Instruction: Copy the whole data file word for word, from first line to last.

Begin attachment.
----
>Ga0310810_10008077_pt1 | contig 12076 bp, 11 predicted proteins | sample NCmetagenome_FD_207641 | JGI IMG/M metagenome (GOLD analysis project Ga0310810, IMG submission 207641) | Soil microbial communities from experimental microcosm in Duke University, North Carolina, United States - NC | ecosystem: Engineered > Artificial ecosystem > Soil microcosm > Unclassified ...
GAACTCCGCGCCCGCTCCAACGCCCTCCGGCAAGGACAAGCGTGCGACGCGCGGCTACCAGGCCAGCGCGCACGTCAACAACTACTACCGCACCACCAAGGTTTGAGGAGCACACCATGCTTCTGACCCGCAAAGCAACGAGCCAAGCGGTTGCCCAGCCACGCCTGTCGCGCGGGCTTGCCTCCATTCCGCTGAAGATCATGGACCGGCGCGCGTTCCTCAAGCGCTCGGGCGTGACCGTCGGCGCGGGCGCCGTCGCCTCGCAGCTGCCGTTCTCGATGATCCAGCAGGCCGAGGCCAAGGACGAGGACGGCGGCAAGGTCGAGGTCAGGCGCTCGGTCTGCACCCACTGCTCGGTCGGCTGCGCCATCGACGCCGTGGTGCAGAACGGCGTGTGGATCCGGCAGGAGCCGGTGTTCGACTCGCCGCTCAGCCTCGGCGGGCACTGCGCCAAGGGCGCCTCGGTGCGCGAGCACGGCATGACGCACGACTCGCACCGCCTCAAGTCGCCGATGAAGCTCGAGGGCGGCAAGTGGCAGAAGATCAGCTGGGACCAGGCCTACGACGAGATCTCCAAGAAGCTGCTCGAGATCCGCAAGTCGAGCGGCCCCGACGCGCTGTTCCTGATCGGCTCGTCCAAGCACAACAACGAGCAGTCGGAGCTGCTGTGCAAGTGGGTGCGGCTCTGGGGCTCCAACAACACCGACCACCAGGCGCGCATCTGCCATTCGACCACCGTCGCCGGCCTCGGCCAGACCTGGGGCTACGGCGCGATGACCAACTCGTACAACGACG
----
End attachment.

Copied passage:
>Ga0310810_10008077_pt1 | contig 12076 bp, 11 predicted proteins | sample NCmetagenome_FD_207641 | JGI IMG/M metagenome (GOLD analysis project Ga0310810, IMG submission 207641) | Soil microbial communities from experimental microcosm in Duke University, North Carolina, United States - NC | ecosystem: Engineered > Artificial ecosystem > Soil microcosm > Unclassified ...
GAACTCCGCGCCCGCTCCAACGCCCTCCGGCAAGGACAAGCGTGCGACGCGCGGCTACCAGGCCAGCGCGCACGTCAACAACTACTACCGCACCACCAAGGTTTGAGGAGCACACCATGCTTCTGACCCGCAAAGCAACGAGCCAAGCGGTTGCCCAGCCACGCCTGTCGCGCGGGCTTGCCTCCATTCCGCTGAAGATCATGGACCGGCGCGCGTTCCTCAAGCGCTCGGGCGTGACCGTCGGCGCGGGCGCCGTCGCCTCGCAGCTGCCGTTCTCGATGATCCAGCAGGCCGAGGCCAAGGACGAGGACGGCGGCAAGGTCGAGGTCAGGCGCTCGGTCTGCACCCACTGCTCGGTCGGCTGCGCCATCGACGCCGTGGTGCAGAACGGCGTGTGGATCCGGCAGGAGCCGGTGTTCGACTCGCCGCTCAGCCTCGGCGGGCACTGCGCCAAGGGCGCCTCGGTGCGCGAGCACGGCATGACGCACGACTCGCACCGCCTCAAGTCGCCGATGAAGCTCGAGGGCGGCAAGTGGCAGAAGATCAGCTGGGACCAGGCCTACGACGAGATCTCCAAGAAGCTGCTCGAGATCCGCAAGTCGAGCGGCCCCGACGCGCTGTTCCTGATCGGCTCGTCCAAGCACAACAACGAGCAGTCGGAGCTGCTGTGCAAGTGGGTGCGGCTCTGGGGCTCCAACAACACCGACCACCAGGCGCGCATCTGCCATTCGACCACCGTCGCCGGCCTCGGCCAGACCTGGGGCTACGGCGCGATGACCAACTCGTACAACGACG